A summit is a point on a surface, higher in elevation than all points adjacent to it. The topographic terms acme, apex and zenith are synonymous; the term top is used only for a mountain peak, located at some distance from the nearest point of higher elevation. For example, a big massive rock next to the main summit of a mountain is not considered a summit. Summits near a higher peak, with some prominence or isolation, but not reaching a certain cutoff value for the quantities, are considered subsummits of the higher peak, are considered part of the same mountain. A pyramidal peak is an exaggerated form produced by ice erosion of a mountain top. Summit may refer to the highest point along a line, trail, or route; the highest summit in the world is Everest with height of 8844.43 m above sea level. The first official ascent was made by Sir Edmund Hillary, they reached the mountain`s peak in 1953. Whether a highest point is classified as a summit, a sub peak or a separate mountain is subjective; the UIAA definition of a peak is.
Otherwise, it's a subpeak. In many parts of the western United States, the term summit refers to the highest point along a road, highway, or railroad. For example, the highest point along Interstate 80 in California is referred to as Donner Summit and the highest point on Interstate 5 is Siskiyou Mountain Summit. A summit climbing differs from the common mountaineering. Summit expedition requires: 1+ year of training, a good physical shape, a special gear. Although a huge part of climber’s stuff can be left and taken at the base camps or given to porters, there is a long list of personal equipment. In addition to common mountaineers’ gear, Summit climbers need to take Diamox and bottles of oxygen. There are special requirements for crampons, ice axe, rappel device, etc. Geoid Hill – Landform that extends above the surrounding terrain Nadir Summit accordance Peak finder Summit Climbing Gear List
Etymology is the study of the history of words. By extension, the term "the etymology" means the origin of the particular word and for place names, there is a specific term, toponymy. For Greek—with a long written history—etymologists make use of texts, texts about the language, to gather knowledge about how words were used during earlier periods and when they entered the language. Etymologists apply the methods of comparative linguistics to reconstruct information about languages that are too old for any direct information to be available. By analyzing related languages with a technique known as the comparative method, linguists can make inferences about their shared parent language and its vocabulary. In this way, word roots have been found that can be traced all the way back to the origin of, for instance, the Indo-European language family. Though etymological research grew from the philological tradition, much current etymological research is done on language families where little or no early documentation is available, such as Uralic and Austronesian.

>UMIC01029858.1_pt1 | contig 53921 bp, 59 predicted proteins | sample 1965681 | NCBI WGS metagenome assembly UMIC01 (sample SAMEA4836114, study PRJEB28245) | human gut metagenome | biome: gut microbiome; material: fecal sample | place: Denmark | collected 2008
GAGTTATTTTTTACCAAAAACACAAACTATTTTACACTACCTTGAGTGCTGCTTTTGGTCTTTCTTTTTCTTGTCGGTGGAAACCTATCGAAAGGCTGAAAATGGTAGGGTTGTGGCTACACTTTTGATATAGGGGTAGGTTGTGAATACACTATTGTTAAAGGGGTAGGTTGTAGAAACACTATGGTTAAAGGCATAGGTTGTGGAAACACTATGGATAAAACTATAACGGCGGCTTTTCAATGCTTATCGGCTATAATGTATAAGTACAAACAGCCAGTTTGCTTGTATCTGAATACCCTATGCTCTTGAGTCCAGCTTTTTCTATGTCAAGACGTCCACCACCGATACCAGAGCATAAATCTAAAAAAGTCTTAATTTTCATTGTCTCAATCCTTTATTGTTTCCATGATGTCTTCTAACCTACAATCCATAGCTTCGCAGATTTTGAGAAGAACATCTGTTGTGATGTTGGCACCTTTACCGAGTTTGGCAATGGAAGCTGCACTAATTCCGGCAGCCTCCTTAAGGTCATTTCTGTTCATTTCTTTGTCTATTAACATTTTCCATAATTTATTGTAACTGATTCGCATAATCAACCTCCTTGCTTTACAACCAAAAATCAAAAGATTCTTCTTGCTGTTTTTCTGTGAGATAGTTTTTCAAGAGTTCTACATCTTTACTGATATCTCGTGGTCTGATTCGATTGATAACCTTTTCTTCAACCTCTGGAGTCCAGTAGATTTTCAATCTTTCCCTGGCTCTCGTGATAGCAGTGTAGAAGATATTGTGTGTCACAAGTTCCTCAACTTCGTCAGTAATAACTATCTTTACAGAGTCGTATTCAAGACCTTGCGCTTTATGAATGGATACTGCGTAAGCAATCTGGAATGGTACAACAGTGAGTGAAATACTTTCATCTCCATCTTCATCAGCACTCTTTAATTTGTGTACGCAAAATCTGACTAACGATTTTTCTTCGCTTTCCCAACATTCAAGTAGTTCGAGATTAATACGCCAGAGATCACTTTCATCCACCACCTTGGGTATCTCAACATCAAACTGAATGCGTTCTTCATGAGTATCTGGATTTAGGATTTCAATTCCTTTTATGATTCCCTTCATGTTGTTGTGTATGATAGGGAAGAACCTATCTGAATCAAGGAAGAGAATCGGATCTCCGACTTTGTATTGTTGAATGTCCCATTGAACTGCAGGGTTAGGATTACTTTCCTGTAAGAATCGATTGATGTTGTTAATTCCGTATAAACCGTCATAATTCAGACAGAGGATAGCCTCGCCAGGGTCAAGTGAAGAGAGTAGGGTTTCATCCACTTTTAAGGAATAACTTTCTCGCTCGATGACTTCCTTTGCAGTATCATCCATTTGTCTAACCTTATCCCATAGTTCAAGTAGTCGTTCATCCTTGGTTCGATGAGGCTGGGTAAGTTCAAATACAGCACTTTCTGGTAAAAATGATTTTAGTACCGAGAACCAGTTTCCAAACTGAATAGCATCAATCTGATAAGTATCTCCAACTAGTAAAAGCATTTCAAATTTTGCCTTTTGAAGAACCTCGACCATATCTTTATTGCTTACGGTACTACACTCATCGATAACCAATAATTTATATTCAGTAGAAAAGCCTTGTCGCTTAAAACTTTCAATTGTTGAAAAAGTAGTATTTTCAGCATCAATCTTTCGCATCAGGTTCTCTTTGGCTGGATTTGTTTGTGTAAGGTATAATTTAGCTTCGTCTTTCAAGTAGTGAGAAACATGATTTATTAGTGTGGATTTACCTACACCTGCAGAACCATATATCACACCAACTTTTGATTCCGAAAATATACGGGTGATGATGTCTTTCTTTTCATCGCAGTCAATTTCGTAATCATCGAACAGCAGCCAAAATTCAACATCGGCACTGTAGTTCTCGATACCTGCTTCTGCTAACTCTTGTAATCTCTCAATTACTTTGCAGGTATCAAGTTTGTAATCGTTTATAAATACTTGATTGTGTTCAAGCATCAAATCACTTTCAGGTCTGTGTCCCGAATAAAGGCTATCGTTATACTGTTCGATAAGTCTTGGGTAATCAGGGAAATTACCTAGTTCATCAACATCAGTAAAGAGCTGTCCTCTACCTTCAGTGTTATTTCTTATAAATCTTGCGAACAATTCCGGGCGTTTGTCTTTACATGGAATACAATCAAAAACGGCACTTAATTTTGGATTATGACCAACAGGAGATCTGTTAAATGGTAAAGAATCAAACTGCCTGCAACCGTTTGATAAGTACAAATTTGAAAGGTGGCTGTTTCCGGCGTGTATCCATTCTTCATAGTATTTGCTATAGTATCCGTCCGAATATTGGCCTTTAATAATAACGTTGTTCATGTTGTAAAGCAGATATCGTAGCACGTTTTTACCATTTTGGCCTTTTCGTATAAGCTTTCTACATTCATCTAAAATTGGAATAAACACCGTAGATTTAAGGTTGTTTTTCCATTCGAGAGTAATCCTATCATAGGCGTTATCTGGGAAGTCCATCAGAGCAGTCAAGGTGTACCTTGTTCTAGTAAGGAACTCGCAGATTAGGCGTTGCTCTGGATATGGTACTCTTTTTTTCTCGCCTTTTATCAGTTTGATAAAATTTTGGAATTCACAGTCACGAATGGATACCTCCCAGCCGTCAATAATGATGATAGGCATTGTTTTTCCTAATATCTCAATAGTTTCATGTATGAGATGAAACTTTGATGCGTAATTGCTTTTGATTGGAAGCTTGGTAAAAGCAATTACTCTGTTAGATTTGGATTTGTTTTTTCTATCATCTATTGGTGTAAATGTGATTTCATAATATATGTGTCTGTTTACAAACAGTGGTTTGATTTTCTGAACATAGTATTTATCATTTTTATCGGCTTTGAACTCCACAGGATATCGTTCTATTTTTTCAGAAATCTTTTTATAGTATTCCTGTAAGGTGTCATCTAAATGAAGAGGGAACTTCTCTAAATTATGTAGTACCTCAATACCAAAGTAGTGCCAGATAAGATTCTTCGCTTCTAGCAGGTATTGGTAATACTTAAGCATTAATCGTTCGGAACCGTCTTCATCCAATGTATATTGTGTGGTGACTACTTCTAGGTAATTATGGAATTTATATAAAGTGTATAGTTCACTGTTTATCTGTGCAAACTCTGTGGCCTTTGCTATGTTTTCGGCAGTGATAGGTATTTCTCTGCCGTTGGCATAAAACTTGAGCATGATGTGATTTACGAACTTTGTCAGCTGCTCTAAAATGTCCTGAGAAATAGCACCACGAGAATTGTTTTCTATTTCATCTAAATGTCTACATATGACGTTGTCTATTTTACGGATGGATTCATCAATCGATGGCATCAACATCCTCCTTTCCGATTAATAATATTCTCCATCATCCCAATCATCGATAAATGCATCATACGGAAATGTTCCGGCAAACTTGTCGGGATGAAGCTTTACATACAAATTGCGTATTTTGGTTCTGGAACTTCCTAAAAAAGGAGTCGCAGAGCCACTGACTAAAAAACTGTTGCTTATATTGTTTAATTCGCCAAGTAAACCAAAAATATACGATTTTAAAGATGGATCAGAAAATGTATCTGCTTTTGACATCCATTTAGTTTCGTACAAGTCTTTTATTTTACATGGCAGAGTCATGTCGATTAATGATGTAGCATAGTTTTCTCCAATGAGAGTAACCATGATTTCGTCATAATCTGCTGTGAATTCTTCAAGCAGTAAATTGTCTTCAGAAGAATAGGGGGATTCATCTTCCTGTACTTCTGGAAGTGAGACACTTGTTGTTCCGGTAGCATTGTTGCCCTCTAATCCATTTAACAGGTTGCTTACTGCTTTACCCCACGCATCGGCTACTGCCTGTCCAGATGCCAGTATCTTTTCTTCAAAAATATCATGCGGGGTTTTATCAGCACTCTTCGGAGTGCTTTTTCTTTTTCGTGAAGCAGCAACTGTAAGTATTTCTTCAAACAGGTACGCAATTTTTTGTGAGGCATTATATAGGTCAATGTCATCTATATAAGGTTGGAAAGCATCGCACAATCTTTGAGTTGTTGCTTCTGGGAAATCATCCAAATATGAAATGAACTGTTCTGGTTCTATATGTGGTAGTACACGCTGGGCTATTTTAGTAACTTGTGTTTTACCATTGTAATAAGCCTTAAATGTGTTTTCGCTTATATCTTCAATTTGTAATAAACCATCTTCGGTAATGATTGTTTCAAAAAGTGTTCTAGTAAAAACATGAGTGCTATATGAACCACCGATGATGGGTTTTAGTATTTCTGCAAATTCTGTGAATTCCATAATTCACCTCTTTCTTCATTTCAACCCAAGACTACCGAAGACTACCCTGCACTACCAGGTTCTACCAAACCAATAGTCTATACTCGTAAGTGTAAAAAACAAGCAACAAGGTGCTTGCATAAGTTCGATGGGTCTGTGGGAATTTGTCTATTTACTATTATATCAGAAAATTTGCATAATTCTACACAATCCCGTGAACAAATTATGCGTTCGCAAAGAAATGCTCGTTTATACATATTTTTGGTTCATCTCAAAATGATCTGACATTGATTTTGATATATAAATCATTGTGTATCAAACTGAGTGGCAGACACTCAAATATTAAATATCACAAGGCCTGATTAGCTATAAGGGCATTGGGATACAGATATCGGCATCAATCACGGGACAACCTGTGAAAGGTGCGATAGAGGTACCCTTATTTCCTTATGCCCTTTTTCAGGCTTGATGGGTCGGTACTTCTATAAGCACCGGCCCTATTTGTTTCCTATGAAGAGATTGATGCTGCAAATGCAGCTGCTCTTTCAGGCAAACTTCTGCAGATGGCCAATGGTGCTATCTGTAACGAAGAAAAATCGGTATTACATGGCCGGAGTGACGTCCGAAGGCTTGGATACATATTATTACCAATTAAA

The word etymology derives from the Greek word ἐτυμολογία, itself from ἔτυμον, meaning "true sense", the suffix -logia, denoting "the study of". In linguistics, the term etymon refers to a word or morpheme from which a word derives. For example, the Latin word candidus, which means "white", is the etymon of English candid. Etymologists apply a number of methods to study the origins of words, some of which are: Philological research. Changes in the form and meaning of the word can be traced with the aid of older texts, if such are available. Making use of dialectological data; the form or meaning of the word might show variations between dialects, which may yield clues about its earlier history. The comparative method. By a systematic comparison of related languages, etymologists may be able to detect which words derive from their common ancestor language and which were instead borrowed from another language; the study of semantic change. Etymologists must make hypotheses about changes in the meaning of particular words.
Such hypotheses are tested against the general knowledge of semantic shifts. For example, the assumption of a particular change of meaning may be substantiated by showing that the same type of change has occurred in other languages as well. Etymological theory recognizes that words originate through a limited number of basic mechanisms, the most important of which are language change, borrowing. While the origin of newly emerged words is more or less transparent, it tends to become obscured through time due to sound change or semantic change. Due to sound change, it is not obvious that the English word set is related to the word sit, it is less obvious that bless is related to blood. Semantic change may occur. For example, the English word bead meant "prayer", it acquired its modern meaning through the practice of counting the recitation of prayers by using beads. English derives from Old English, a West Germanic variety, although its current vocabulary includes words from many languages; the Old English roots may be seen in the similarity of numbers in English and German seven/sieben, eight/acht, nine/neun, ten/zehn.